Monarchs, get your shorts on

A SHORT SPEECH - Media Arts Department Chair Eric Swelstad introduces half a hundred one-minute student short films at the Annual Student Showcase at the Music Building Recital Hall Oct. 17.Alvin Cuadra / Photo Editor

A SHORT SPEECH – Media Arts Department Chair Eric Swelstad introduces half a hundred one-minute student short films at the Annual Student Showcase at the Music Building Recital Hall Oct. 17.

MEDIA ARTS: Student filmmakers screen short films for the public.

by Connie Geraghty, Staff Writer and Kyla Hulett, Copy Editor

The Media Arts department held its Annual Student Showcase to a standing room only crowd Saturday as the patrons who found seats and lined the walls excitedly awaited the showing of 50 student short films that lasted one minute 25 seconds each.

The films are semester-long projects that are turned in during the last week of class. For many of these aspiring filmmakers, these shorts become a record of their early ventures into the craft of film making. Media Arts Department Chair Eric Swelstad said he is proud to be sharing his students’ work with the community and giving them a platform.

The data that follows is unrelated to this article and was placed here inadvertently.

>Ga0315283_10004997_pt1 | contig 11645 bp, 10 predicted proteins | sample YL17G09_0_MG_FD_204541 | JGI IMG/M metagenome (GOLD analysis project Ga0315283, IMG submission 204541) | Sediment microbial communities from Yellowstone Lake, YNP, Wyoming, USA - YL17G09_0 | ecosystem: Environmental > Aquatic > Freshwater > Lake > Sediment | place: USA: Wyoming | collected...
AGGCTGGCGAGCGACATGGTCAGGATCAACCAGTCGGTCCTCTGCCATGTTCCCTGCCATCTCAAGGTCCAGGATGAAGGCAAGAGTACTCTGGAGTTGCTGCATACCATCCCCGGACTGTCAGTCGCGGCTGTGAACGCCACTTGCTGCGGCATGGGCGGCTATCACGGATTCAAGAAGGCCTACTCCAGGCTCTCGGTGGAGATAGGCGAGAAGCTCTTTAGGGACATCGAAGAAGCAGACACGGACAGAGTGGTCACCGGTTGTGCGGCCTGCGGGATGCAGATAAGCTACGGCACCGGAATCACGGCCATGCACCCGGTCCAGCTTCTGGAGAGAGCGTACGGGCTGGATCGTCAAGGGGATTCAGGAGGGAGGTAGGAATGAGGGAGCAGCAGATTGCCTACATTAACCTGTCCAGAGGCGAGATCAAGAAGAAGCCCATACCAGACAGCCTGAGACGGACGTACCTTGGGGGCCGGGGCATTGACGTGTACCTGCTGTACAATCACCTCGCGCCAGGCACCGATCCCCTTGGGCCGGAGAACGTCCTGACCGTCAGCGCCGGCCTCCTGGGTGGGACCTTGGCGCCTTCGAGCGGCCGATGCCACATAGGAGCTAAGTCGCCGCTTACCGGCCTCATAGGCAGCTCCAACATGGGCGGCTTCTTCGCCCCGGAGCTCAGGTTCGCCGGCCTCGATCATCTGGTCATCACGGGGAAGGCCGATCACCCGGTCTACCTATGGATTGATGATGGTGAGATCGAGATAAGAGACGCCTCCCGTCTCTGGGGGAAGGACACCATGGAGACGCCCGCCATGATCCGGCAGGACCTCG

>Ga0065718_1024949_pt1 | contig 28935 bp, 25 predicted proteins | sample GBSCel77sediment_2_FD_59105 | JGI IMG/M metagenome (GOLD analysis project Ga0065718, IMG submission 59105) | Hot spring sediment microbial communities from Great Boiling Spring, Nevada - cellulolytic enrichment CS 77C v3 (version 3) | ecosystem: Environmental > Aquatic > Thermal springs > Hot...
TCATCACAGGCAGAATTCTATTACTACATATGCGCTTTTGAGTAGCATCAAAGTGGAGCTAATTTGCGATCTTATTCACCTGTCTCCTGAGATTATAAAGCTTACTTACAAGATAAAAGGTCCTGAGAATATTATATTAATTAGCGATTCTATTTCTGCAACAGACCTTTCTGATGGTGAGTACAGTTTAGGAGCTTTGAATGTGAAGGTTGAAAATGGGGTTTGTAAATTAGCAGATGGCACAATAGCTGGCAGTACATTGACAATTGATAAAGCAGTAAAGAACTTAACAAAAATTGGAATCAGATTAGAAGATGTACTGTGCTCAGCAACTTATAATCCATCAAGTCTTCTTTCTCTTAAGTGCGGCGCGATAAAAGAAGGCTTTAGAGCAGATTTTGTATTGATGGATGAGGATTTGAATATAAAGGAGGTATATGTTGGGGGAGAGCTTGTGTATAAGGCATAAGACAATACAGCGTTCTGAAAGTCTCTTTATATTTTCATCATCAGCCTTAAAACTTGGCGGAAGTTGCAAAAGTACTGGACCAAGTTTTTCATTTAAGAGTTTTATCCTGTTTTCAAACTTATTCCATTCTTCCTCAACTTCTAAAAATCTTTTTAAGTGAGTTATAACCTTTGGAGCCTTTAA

“It’s really an event for the filmmakers, to honor them and their hard work,” Swelstad said. “Each film is a complete labor of love for these students.”

The screening, which was held Oct. 17 in the Music Building, was not only packed with students and faculty, but with family and friends of the filmmakers.

Multiple media arts and cinema courses require students to write, direct and produce short films. It allows students to experience the film-making process. Students from the Fall 2014/ Spring 2015 semesters got the chance to show their completed films.

The films covered a variety of themes, including comedy, drama, suspense, thriller and romance. Mayte Delgado used his film “PSA Death Row Dogs Rescue” to encourage pet adoption. Colin Campbell’s “X=WTF” told about his struggle  with algebra.

“The reason I left college in the 90’s was because of math and I’m struggling with it now, so I decided to vent my frustration through the film ” Campbell said.

Student Brad Koszo, whose “Death Mute” is a horror film about an American Sign Language teacher filming an educational video in the serenity of the woods, said of the experience, “I didn’t realize how far budgeting and planning goes. It takes a lot of people to do this.”

 

 

 

 

 

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